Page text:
After Acevedo became a Girl Scout and started earning badges, she began to realize that she could learn to do anything she was interested in. Her personal drive, as well as her curiosity, led her to bring more stability and planning to her home even though her parents weren’t good at those things. As she set her sights on college, Acevedo knew she would have to earn multiple scholarships to make college, and then graduate school, possible.

Acevedo talks about her experience growing up bilingual and poor in New Mexico, and how she eventually earned college degrees, became a rocket scientist, then went on to lead the Girl Scouts of America in her memoir Path to the Stars: My Journey from Girl Scout to Rocket Scientist. It’s an interesting story that I expect will inspire girls to dream big and learn how to reach their goals.

I particularly like Acevedo’s linking of earning Girl Scout badges, which meant she had to break down what she wanted to achieve into doable steps, to her ultimate realization that she could approach anything she wanted in life that way. It’s a lesson that can resonate at any age.

I recommend Path to the Stars for readers aged 10 to 14.

The publisher provided me with a copy of this book in exchange for my honest review.

Book Review: Girls Think of Everything by Catherine Thimmesh

Girls Think of Everything cover imageFlat-bottomed paper bags at the grocery store are the norm, now, but did you know that not so long ago people brought groceries home in a wooden crate? And that the person who invented the bags we see stacked beside registers today was a woman named Margaret E. Knight?

You’re probably aware of the problem plastic waste creates by piling up in landfills and choking waterways. But did you know that a teen from Egypt has created a way to turn used plastic into fuel? Azza Abdelhamid Faiad’s goal is to figure out a way to use her invention commercially and help countries develop sustainable waste management systems.

These are just two of the women and girls profiled in Girls Think of Everything: Stories of Ingenious Inventions by Women, written by Catherine Thimmesh. Other featured inventors created windshield wipers in cars, the super-strong fiber Kevlar, a baby seat sensor that can help save lives, an anti-bullying app, and more.

Often, these women and girls were told no one could do what they imagined doing. But they persevered anyway, even when their experiments and trials took months or years to develop into what they imagined.  The stories are likely to inspire girls to look at the world around them in a new light, as a place with problems they can solve if they put their minds to it. A section at the back of the book even has advice on how to file a patent on an invention.

Also of interest is the list on the inside front and back covers of major inventions by women through time, starting with the pre-1800s and progressing by eras until the present. It’s noteworthy that the list from 2010 to the present is the longest by far, with over 40 women listed. Only 15 women are featured in the book, but curious girls can easily look up details of any of the others listed.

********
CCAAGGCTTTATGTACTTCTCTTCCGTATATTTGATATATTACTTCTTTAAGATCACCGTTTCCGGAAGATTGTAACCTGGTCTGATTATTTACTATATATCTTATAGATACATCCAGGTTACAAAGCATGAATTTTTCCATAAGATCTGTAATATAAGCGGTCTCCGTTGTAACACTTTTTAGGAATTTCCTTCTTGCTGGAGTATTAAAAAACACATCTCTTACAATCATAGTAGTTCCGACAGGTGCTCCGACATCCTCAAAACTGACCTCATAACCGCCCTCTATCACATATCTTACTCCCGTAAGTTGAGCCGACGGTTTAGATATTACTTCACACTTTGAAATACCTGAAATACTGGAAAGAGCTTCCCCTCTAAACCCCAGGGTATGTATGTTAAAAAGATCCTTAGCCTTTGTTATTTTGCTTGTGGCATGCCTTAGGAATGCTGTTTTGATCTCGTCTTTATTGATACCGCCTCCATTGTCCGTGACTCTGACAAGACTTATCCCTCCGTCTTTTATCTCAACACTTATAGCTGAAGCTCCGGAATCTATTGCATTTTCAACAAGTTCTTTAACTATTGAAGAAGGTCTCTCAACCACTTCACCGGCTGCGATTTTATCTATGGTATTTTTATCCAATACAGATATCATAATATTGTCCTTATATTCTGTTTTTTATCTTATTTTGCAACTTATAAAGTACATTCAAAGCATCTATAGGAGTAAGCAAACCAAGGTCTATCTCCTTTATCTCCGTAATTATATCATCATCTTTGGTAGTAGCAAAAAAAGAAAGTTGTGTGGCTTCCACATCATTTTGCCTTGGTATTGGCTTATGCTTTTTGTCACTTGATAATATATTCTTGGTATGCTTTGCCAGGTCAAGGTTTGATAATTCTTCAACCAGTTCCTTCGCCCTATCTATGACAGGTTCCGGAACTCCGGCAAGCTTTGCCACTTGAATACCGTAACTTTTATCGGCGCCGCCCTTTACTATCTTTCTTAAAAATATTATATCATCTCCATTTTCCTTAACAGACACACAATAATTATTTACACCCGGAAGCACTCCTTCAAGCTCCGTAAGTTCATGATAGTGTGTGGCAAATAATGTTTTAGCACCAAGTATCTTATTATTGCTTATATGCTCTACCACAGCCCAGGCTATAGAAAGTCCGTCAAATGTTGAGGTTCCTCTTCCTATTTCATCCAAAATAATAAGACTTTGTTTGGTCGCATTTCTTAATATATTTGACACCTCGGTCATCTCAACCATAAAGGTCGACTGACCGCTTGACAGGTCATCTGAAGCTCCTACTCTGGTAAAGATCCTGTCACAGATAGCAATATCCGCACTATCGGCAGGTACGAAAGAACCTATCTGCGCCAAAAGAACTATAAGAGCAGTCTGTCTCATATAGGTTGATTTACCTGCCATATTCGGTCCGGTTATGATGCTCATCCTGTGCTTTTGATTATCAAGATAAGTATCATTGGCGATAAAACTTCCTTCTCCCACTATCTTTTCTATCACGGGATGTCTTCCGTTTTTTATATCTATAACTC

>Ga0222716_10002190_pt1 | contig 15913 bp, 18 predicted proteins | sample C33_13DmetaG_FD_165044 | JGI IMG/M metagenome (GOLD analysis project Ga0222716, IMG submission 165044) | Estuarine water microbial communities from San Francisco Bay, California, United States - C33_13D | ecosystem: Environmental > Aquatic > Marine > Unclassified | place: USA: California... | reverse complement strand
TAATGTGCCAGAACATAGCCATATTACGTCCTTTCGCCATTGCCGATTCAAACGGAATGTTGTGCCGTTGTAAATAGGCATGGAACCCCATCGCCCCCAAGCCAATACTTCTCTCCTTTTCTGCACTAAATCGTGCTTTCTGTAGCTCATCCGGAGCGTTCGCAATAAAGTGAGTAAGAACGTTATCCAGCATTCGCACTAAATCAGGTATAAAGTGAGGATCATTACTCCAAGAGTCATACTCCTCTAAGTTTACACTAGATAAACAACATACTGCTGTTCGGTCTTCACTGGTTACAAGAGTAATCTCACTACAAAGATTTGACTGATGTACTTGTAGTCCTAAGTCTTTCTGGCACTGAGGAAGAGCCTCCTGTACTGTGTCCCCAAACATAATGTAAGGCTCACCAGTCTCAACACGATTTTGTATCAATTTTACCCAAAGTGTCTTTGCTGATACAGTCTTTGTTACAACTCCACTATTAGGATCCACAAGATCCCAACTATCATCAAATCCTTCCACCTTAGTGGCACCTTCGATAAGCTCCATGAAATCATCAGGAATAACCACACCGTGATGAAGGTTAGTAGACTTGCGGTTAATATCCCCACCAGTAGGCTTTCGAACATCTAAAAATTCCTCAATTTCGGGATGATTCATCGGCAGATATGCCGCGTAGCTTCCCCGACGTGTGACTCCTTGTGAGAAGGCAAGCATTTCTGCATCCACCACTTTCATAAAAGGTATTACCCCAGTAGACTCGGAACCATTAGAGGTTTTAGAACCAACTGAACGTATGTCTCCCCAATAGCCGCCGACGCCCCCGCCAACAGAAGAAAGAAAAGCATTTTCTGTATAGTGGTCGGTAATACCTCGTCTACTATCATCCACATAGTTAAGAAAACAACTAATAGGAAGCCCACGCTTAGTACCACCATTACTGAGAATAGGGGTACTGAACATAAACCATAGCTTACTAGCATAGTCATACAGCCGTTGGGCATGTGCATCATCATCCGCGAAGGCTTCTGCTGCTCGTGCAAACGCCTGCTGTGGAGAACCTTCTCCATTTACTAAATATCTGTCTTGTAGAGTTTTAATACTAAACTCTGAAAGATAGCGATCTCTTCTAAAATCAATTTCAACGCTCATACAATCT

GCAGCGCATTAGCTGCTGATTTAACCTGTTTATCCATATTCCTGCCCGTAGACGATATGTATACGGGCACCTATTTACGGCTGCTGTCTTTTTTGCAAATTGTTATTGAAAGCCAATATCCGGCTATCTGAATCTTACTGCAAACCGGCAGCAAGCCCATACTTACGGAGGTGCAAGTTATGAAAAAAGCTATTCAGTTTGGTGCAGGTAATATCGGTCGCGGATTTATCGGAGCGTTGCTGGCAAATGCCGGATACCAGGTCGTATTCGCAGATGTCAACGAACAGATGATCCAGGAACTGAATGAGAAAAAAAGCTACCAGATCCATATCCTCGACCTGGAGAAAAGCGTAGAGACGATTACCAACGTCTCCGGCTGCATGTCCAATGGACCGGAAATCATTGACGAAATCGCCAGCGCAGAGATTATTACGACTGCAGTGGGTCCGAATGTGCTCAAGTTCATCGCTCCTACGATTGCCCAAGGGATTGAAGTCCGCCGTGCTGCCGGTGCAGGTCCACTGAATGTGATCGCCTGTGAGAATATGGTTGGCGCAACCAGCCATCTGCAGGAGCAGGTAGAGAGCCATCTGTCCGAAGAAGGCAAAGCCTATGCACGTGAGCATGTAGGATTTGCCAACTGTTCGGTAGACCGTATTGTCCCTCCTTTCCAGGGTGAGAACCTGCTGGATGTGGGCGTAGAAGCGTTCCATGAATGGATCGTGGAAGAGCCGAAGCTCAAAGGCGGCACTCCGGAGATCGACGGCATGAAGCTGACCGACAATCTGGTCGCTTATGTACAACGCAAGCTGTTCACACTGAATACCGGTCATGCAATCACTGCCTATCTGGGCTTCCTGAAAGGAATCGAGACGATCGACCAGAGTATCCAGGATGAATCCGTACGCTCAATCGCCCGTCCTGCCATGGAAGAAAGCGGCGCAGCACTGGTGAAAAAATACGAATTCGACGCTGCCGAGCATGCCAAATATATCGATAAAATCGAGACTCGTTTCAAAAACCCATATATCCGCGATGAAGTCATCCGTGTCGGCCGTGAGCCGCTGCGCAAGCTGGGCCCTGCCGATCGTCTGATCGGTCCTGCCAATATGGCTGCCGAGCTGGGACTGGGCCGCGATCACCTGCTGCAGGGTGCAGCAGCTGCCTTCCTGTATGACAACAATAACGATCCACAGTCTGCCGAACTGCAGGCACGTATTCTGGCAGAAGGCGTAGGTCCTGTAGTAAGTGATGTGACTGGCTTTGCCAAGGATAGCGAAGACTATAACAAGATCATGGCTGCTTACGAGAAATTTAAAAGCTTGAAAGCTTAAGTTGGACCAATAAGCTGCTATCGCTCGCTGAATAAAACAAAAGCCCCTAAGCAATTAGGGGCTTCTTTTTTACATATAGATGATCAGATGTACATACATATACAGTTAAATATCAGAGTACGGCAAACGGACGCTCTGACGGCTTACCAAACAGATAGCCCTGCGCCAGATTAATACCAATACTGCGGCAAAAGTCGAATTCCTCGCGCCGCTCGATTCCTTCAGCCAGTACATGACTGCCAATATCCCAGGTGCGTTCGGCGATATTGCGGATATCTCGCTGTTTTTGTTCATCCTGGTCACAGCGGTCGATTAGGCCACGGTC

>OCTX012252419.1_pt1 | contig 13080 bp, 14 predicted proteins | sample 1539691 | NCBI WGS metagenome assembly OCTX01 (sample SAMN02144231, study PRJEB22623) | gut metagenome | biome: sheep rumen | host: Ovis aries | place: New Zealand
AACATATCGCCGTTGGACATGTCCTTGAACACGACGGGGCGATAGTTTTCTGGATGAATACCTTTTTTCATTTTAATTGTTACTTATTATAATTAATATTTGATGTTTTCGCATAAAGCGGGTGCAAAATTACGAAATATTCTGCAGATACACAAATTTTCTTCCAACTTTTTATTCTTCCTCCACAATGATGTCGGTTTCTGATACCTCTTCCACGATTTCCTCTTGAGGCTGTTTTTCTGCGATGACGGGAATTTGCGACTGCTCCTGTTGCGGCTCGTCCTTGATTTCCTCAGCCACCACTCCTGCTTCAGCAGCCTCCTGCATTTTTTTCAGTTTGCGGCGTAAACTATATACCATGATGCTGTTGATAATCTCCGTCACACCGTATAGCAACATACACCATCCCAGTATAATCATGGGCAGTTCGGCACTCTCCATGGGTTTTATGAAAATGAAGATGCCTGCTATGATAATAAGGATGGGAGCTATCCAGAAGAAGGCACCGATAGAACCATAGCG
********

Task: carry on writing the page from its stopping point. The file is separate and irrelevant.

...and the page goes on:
I recommend Girls Think of Everything for readers aged 9 and up. It would make a great mother-daughter book club selection, with moms and daughters talking about inventions they can imagine that would make the world a better place.

The publisher provided me with a copy of this book in exchange for my honest review.

Book Review: My Real Name is Hanna by Tara Lynn Masih

My Real Name Is Hanna cover imageHanna Slivka lives with her parents and her younger sister and brother in Ukraine when World War II breaks out. They first endure hardships under the Russians who take over, but when the Nazis come Jews start to disappear. As stories about mass killings in nearby towns circulate, Hanna’s family knows they must go into hiding. With the help of friends, the family finds shelter in places they hope no one will look.

My Real Name Is Hanna by Tara Lynn Masih is a haunting tale of resilience in the face of unimagined hardship, familial love and tenacity, and triumph of the human spirit. Gifted with Mark Twain’s Joan of Arc, Hanna finds comfort reading about the girl who endured hardship but persevered in her beliefs to the end. She also marks the book to keep track of her days hidden away, a connection to the outside world that reminds her of better days in the past and lets her hope for their return.

Hanna’s story illustrates the plight of Jewish people who stayed hidden during the war, as they relied on the silence of others who also sometimes helped provide them with food and other necessities. They could never be sure who to trust, and leaving their hidden stronghold for supplies was always a risk. The story was inspired by a real family who stayed hidden in an underground cave for more than 500 days.

I highly recommend My Real Name is Hanna for readers aged 10 and up.

The publisher provided me with a copy of this book in exchange for my honest review.

Book Review: Sold on a Monday by Kristina McMorris

Sold on a Monday cover imageWhen Ellis Reed snaps a photo of two children sitting next to a sign that says they are for sale, he only knows that the scene tugs at his heart and he wants to capture the moment. When Lillian Palmer discovers the photo and brings it to her boss, the editor at the Examiner in Philadelphia, she only knows that the human story behind it is sure to resonate with readers suffering during the Great Depression. But neither anticipates the chain of events that profoundly effects two children and their own lives in ways they can’t imagine.

Sold on a Monday by Kristina McMorris looks at how desperate people can make choices with dire consequences. In a time when many people are out of work, Ellis wants to secure his job as a reporter, and he’s willing to embark on what he sees as a harmless deception to do so. Lillian is hiding a secret of her own, a son born out of wedlock during a time when much of society shuns unwed mothers. She yearns for a life of stability that will provide a secure future. When the two decide to work together to correct a mistake they created, they begin to see how they can achieve their dreams with honesty and integrity.

It’s a great message in a historical setting that is sure to provoke thought and discussion among book club members as well as those reading on their own.

The publisher provided me with a copy of this book in exchange for my honest review.